The Impossibly Optimistic Article
Honestly, this year has been sucky. And personally disheartening. It feels as though the world I was finally starting to understand has shifted under my feet. The eeriest part is that the shields I thought we could rely on to keep us safe seem to be the very things hurting us most.
But that part’s been talked about to death.
I wanted to try an exercise of sorts. One where I look on the bright side of life and try to find the beauty in the madness. For my little experiment in positivity, I reframe some of my biggest worries and imagine how we can build them better from the ashes (since it seems like society is due to collapse any day now).
Changing Climate Change
I’ve written before about how capitalism and climate consciousness go together like oil and water. But what if our country tried to change that— now that we all have the time to think about our habits.
Reprogramming the choices we make would be the easy part. Going without the extras is easy when there is a stay in place order and limited access.
Leaning into more sustainable individual practices will be the part that takes time. Neighbor by neighbor, neighborhood by neighborhood, the trend of environmental consciousness will spread — until soon cleaning up the local river is the new bar hopping.
When the country does begin the final phase of re-opening, we will all remember that we got along just fine not driving the world into a global catastrophe. And we survived not taking as many flights in a month as your schedule could squeeze.
I like to imagine that once enough of the country gets environmentally conscious, businesses will take note and adapt in earnest. Then news cycles will take to coverage with the same urgency as ever — jamming their time slots with op-eds, like how you can start a compost in your backyard.
The world — especially stubborn Americans — realizes that consuming isn’t the goal of life, just a goal of an economy. We opt instead for only renewable options, when necessary, that actively help the environment.
Healthcare, But for your Health
Hopefully, the key take away from this global pop quiz in crisis management is that the US is not as on top of its game as we like to think.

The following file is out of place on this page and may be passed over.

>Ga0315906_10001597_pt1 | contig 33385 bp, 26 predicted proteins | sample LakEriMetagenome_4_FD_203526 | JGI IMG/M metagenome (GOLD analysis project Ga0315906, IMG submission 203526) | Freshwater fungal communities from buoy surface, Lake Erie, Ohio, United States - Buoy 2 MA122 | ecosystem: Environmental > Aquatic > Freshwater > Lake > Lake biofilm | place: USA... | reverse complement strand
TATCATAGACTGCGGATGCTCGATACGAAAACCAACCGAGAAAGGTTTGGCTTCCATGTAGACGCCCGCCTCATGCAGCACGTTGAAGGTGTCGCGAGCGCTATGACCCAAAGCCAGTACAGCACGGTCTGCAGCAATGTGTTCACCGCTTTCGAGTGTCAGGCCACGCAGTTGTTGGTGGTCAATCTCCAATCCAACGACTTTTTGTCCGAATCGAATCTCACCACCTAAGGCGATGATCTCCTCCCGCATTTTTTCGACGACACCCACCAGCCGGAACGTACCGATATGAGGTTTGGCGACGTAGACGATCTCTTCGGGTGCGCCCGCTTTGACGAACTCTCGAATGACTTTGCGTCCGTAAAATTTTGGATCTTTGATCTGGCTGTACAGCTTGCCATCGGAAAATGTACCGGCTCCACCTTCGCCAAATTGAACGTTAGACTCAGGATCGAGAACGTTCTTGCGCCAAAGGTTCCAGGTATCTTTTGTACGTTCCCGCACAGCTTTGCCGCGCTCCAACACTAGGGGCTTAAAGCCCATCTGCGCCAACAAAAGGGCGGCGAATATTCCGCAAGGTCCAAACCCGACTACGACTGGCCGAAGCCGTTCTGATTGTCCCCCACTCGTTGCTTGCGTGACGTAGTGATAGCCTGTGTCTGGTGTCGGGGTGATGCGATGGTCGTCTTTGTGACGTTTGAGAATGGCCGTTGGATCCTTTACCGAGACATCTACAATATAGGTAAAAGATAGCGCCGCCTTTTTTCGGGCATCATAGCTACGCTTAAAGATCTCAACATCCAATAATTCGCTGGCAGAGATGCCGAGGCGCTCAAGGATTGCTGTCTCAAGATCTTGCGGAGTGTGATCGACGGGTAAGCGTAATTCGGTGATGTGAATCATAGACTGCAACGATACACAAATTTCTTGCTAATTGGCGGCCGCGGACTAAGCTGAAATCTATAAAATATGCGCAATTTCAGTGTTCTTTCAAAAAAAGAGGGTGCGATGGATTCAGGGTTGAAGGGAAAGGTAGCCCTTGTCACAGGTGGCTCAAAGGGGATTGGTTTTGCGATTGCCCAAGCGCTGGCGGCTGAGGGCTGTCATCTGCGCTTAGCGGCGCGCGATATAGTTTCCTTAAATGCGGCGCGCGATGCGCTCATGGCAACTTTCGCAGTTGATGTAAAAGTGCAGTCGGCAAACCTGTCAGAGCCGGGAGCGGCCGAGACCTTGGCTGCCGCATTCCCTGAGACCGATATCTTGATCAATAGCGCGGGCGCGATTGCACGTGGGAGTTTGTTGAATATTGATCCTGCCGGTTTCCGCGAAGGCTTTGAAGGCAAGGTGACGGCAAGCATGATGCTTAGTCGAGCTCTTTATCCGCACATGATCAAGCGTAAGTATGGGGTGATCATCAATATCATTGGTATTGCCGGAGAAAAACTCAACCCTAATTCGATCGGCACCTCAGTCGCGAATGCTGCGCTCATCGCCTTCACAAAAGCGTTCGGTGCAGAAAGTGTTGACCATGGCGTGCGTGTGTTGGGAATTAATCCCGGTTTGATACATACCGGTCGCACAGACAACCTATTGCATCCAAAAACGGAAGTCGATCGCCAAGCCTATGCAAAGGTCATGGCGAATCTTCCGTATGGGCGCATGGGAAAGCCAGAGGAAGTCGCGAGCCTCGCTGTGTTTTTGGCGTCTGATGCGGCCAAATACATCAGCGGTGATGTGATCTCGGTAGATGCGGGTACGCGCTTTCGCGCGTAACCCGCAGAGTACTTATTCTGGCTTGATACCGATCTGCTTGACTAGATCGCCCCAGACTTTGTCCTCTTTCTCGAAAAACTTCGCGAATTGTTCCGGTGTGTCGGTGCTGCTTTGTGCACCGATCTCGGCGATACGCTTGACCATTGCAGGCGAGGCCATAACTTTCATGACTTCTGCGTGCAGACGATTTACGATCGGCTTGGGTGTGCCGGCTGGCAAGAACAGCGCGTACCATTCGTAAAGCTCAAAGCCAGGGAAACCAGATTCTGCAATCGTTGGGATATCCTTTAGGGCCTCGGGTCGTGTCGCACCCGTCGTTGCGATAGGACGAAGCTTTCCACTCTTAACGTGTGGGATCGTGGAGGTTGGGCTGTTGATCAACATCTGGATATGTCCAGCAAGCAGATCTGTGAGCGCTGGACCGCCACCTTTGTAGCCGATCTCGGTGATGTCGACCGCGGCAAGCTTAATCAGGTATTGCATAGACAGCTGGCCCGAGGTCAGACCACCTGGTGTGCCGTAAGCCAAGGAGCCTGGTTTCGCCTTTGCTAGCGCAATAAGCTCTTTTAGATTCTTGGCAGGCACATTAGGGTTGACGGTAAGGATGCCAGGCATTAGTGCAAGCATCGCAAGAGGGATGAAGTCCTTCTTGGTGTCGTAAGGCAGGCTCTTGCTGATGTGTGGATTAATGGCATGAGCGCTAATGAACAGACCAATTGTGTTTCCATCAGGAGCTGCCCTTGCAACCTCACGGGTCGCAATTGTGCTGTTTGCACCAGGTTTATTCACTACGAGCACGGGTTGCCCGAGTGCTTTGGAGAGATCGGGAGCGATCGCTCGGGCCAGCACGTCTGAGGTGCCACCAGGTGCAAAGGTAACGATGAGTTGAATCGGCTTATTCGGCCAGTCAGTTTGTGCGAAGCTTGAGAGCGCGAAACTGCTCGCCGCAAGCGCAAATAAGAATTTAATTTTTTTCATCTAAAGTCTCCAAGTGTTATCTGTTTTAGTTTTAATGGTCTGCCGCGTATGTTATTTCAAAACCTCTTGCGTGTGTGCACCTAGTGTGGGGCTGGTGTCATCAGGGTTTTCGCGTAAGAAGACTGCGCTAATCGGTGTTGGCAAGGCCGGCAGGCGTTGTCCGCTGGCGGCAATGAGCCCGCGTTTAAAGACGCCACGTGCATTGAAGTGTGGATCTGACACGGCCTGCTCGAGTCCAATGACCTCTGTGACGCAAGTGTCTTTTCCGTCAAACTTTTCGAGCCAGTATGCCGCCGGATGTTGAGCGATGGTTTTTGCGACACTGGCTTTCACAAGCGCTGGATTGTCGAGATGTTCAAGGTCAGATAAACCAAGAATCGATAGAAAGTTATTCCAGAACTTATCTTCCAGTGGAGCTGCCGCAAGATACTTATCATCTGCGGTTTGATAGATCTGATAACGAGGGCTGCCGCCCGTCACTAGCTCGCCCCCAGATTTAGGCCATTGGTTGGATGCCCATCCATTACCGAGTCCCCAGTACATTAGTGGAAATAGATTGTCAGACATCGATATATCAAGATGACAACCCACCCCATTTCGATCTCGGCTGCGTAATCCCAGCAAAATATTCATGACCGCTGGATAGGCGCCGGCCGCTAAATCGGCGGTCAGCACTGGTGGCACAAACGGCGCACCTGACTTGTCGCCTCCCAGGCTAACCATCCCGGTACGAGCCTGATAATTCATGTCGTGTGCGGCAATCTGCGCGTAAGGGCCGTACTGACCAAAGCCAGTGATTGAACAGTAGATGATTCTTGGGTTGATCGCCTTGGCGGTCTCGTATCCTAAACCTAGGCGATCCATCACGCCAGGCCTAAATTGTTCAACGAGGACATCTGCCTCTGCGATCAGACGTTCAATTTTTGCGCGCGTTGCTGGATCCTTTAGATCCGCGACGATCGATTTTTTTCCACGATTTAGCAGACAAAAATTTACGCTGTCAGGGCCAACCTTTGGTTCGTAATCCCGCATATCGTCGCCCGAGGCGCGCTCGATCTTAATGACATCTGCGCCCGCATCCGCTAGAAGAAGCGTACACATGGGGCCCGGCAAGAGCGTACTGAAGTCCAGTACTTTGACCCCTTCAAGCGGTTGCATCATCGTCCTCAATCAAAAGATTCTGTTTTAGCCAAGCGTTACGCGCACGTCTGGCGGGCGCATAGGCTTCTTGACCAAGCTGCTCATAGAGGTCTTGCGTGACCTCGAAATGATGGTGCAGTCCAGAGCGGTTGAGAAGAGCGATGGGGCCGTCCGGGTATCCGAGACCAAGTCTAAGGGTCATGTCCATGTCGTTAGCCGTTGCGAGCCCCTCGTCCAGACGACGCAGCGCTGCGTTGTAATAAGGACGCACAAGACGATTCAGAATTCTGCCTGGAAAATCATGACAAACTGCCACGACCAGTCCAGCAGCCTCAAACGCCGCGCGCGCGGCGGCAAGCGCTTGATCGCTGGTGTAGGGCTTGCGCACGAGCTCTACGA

We have known for some time that the US healthcare system we know and love is the most expensive and — simultaneously — one of the worst in the developed world. Maybe now its time we think about reform rather than refinement since makeup on a pig is the same result.
Let’s imagine a healthcare system that focuses on preventing illnesses, rather than the more profitable practice of treating symptoms.
The marketing campaign to make face masks and the made-for-every-occasion sweatpants the new fashion statement worked wonders. And these are great options for preventing spread. But the ads for how to improve health while we settled indoors got lost in the shuffle.
The American College of Physicians lays out a plan that focuses on affordability, access for all, and a greater emphasis on social determinants of health for underserved communities. A nice starting point for discussing what a reformed system should include.
Even if radicalism isn’t your speed, can we at least try prescribing a better diet before a regiment of drugs?
Let’s not forget the regrettably expected health disparities in minority communities. Long-standing systemic health and social inequities have regularly put minorities at the receiving end of health risk.
The debate is ongoing about how to best shift the trend of institutional biases. But clearly there needs to be a serious, concerted effort to serve underrepresented communities. Before it is possible to fix the problem, there first has to be an honest admittance that there has always been a problem.
I like to imagine that we collectively recognize our healthcare system’s shortcomings and commit to change. I imagine we would then ensure quality access to all, focus on social determinants as well as physical, and ease our reliance on treatment in favor of prevention.
Hopefully, our calls for a better healthcare system will inspire our diligent leaders in Congress to expand social services to create a more resilient safety net.
To be fair, none of the things I have listed would be achievable without the time, planning, cooperation, and a compelling narrative to keep our nation’s attention. But this is just an exercise, so let’s pause on the realism.
Clearly there’s a lot more to dream, but it felt good to allow myself to get overly optimistic. I hope that in the most uncertain times, people remember it is ok to hope and dream and work toward a better.
I often ask myself how such a great country can struggle so fantastically. And there are as many explanations as questions. But, I am sure that no one person has all the answers, so I keep an open mind when they voice their reality.
We are all in the same boat trying to keep it above water.
My last hope is that these trying times bring our nation closer together. I hope these trials will inspire open conversations. And when we inevitably disagree, each side learns from the other. We all have the same goals — security, love, purpose — although we have differing thoughts on how to achieve them.
Let’s start our conversations with our similarities. We know we have differences, that’s old news.